HANS VESTBERG: We decided to keep America connected, meaning we don’t disconnect any residential customers. If you would sit down and think about pure shareholders, you would not do that.
I increase the virtue of voluntaries for my employees so they can help in these courses on company time. For us, this is normal. This is what you do if you are a responsible corporation.
I think we will fast forward very important development like remote education, telemedicine, and things like that that we never thought would be possible.
And that of course impacts how we are going to work in the future, and what type of products we need to have out there.
I can tell you, in two to three to four years from now, our shareholders are going to feel that those decisions that you made for society are so important today because you can take one bad decision today in a crisis and that’s going to be remembered for years to come.
If you’re ever going to lead, now is the time to lead.
BOB SAFIAN: That’s Hans Vestberg, CEO of Verizon. With 120 million customers on its network, Verizon is among the most central businesses in helping all of us to stay productive, active, and connected during the Great Lockdown.
This is Bob Safian, host of Masters of Scale: Rapid Response.
Hans is Swedish-born, the former chief executive of Ericsson, and he takes his leadership responsibility very seriously.
“You need to rethink everything you’ve done before,” Hans says. To help him find the right answers, he’s talking daily to other CEOs, to government leaders — and in a noon town hall meeting that he’s held every day for the past two months, to tens of thousands of his own employees.
Hans has gotten the behemoth company to pivot quickly, retraining thousands of jobs, and he’s opportunistically purchased a video-conference business, BlueJeans, after seeing booming use of such tools on his network.
It’s both business-as-usual and a whole-new-world all at once.
Let’s listen in.
SAFIAN: I’m Bob Safian and I’m here with Hans Vestberg, the CEO of Verizon. Network connectivity is the essential tool of the 21st century, certainly reinforced by the coronavirus lockdown. Data traffic on Verizon’s network is way up – so is phone calling, 800 million calls a day, twice the pre-crisis peak level. Yet booming times are not necessarily easy for Verizon. Like other providers, it’s allowing many customers to suspend paying for service. There are many new management challenges.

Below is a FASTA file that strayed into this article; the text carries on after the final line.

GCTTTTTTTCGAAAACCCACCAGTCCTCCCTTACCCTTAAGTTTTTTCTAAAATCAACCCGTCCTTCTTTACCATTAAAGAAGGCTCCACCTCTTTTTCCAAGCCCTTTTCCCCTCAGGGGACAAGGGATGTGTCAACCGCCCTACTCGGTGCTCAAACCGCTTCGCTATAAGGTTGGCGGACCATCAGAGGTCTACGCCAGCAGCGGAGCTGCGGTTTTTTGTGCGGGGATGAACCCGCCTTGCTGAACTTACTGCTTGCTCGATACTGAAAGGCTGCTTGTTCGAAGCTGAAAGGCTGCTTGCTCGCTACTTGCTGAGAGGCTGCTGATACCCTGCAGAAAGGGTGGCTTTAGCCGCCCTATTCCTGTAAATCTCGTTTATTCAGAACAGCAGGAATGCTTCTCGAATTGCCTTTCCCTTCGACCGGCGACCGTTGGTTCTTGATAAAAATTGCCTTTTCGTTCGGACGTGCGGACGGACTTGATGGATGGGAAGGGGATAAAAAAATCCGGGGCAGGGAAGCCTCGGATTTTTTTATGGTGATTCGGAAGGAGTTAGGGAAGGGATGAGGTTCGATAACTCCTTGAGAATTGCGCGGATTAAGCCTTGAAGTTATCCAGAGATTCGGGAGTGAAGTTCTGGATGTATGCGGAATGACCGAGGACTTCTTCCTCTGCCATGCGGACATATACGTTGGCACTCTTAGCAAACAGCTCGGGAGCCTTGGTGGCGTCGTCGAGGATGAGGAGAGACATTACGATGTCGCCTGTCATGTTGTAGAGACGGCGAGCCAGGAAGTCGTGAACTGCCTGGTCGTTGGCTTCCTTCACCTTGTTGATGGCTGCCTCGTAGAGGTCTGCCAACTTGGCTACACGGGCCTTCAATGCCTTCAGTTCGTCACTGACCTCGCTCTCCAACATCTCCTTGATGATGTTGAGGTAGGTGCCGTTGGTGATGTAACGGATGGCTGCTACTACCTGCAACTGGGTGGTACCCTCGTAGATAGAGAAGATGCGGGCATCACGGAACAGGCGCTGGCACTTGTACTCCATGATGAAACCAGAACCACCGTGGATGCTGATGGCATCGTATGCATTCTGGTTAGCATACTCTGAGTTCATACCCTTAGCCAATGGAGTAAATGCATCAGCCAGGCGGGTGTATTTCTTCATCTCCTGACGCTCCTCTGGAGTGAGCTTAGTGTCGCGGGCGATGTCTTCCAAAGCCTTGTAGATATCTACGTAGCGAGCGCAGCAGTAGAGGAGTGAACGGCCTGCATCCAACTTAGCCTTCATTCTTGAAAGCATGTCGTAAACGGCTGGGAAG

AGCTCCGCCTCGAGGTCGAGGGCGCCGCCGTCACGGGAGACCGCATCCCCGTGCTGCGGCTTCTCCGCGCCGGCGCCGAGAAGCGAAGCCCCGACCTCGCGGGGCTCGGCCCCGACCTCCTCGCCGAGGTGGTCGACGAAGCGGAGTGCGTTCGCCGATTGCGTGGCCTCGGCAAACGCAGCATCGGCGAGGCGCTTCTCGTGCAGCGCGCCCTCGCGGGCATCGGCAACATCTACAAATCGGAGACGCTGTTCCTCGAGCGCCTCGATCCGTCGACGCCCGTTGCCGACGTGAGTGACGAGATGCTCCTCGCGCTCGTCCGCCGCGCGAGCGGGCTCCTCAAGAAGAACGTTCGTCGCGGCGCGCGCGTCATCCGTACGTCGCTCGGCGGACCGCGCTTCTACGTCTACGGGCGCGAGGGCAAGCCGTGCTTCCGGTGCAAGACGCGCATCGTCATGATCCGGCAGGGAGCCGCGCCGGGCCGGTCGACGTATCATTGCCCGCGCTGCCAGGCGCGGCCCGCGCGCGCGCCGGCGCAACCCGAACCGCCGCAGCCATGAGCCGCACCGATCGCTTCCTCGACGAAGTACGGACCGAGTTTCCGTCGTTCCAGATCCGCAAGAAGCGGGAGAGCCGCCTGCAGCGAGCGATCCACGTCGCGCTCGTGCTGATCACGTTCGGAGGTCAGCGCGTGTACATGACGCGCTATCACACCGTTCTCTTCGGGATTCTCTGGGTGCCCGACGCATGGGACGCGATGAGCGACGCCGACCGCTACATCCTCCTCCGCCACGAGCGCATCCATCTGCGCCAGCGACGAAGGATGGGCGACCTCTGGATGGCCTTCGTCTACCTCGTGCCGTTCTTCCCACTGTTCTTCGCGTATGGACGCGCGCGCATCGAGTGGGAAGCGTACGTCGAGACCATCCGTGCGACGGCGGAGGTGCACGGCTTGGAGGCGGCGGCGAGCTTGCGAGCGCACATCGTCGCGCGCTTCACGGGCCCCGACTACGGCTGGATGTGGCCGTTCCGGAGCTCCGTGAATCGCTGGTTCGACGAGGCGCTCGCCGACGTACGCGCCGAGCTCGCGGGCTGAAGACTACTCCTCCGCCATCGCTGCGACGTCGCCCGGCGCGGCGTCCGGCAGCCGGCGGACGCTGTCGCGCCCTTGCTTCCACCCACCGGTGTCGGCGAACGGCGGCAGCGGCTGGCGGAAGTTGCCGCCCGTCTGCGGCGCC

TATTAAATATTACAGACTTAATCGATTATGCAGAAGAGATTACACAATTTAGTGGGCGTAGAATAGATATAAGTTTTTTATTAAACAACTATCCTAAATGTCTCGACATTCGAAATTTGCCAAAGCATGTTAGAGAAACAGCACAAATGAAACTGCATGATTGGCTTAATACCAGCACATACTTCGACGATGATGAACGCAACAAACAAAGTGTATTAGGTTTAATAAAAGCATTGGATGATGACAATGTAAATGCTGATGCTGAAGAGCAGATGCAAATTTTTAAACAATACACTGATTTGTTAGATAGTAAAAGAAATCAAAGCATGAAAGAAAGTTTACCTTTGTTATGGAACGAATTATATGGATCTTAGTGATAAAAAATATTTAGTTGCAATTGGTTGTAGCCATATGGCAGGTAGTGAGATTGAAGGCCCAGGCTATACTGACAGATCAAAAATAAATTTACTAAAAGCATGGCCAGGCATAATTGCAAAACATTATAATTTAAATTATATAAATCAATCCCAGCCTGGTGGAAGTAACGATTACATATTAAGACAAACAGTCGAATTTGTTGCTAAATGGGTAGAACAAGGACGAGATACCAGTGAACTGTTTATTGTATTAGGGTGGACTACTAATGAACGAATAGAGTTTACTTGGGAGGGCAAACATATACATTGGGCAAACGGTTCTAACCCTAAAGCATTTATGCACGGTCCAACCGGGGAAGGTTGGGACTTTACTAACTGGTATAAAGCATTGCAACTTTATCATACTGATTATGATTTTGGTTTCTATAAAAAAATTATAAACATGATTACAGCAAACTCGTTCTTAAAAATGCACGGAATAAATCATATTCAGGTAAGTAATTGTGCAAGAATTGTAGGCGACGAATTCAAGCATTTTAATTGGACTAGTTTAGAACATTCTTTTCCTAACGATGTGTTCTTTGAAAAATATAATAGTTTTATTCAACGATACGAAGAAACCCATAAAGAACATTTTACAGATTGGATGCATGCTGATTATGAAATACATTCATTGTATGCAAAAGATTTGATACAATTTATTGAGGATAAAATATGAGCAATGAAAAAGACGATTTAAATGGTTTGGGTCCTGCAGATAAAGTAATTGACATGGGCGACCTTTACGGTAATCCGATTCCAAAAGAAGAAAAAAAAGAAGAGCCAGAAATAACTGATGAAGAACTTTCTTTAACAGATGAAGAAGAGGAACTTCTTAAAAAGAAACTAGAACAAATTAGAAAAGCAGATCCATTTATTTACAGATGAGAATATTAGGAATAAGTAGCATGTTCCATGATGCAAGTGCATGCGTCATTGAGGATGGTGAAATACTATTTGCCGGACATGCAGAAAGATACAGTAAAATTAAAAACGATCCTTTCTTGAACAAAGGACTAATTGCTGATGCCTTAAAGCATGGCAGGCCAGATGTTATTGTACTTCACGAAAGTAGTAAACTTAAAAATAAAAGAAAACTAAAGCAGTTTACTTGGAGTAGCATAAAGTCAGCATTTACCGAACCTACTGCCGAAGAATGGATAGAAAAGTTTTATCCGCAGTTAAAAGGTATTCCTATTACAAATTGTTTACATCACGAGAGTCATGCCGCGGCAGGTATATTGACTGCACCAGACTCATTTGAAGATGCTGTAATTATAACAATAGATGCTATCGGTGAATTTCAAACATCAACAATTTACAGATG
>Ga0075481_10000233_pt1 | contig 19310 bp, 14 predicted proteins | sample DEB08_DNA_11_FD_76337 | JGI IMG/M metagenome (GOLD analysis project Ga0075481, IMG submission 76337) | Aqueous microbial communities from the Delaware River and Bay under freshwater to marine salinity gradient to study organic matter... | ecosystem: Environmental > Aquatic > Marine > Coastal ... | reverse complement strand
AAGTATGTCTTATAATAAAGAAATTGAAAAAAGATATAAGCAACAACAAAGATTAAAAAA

Hans is coming to us today remotely from his home in New Jersey, as I ask my questions from my home in New York. Hans, thanks for joining us.
VESTBERG: Thank you very much, Bob. Great to be here.
SAFIAN: At Verizon, you’re used to dealing with disasters – hurricanes, floods, tornadoes, those things all continue – but of course now you have to deal with coronavirus. What is different about this crisis than dealing with those kinds of disasters that you’re more used to?
VESTBERG: I think, first of all, we are unfortunately, very used to disaster. So many natural disasters the last couple of years. Of course, we have a process for handling crises, but this crisis is totally different.
We had our emergency operation center up in the beginning of February, which is the highest crisis alert. Very soon after that, we split our executive team and so very few of us is working with a crisis. The rest is taking care of the business. That’s very different from how we would do it. This is the longest-running crisis we have had since we started to implement our crisis management. We have never been running so long as we have done so far. And we all know, it’s months left until it’s over.
SAFIAN: So, 135,000 employees you have now, about 80% are now virtual. And you had to move them over in a very short period of time. Was that crazy? That was like crisis on the fly. That wasn’t necessarily part of your existing crisis plan.
VESTBERG: We never envisioned that we would have 115,000 people working from home and that we needed to transform 20,000 employees’ work from being in a store to be a customer care employee. We never envisioned that. We envisioned that in small portions.
But to be honest, we made it in two weeks. In two weeks we transformed 115,000 employees to work from home and we have retrained 20,000 members of our staff to work with different tasks than before. And we even opened a job exchange internally, so if you actually had the job that you couldn’t perform anymore, you can actually work for another unit that actually needs that work.
We really pivoted how we do it, but we also need to remember we have some 15, 20,000 employees that are in the front lines, that are either having a store open because of the nature of all our infrastructure, or we have our engineers being out in the field and serving the most vulnerable: hospitals, first responders. So it is a balance in every decision you take how to keep that up.
SAFIAN: Did you have enough of the PPE, the personal protective equipment, that’s much talked about for your folks in the field?
VESTBERG: We had in the beginning. Then of course, we had some sort of shortage, but then we also withdrew our activities in the field and then when we got PPE we increased it again. We would have today 30% of our stores open, but only in certain hours and only by appointment.
More important, we have found innovation. Historically, for example, installIng a fiber to the home, we needed to go into the home. We needed to be there for a day or more. Today, we can do that remotely. Our innovation is now that we don’t need to go in, so we can continue to install fiber to the home, to our customers, without actually going into the homes and having the social distancing that is so important this time. It also comes, a lot of innovation, in times of this when you need to work differently. Things that you never thought you could do, you’re actually doing.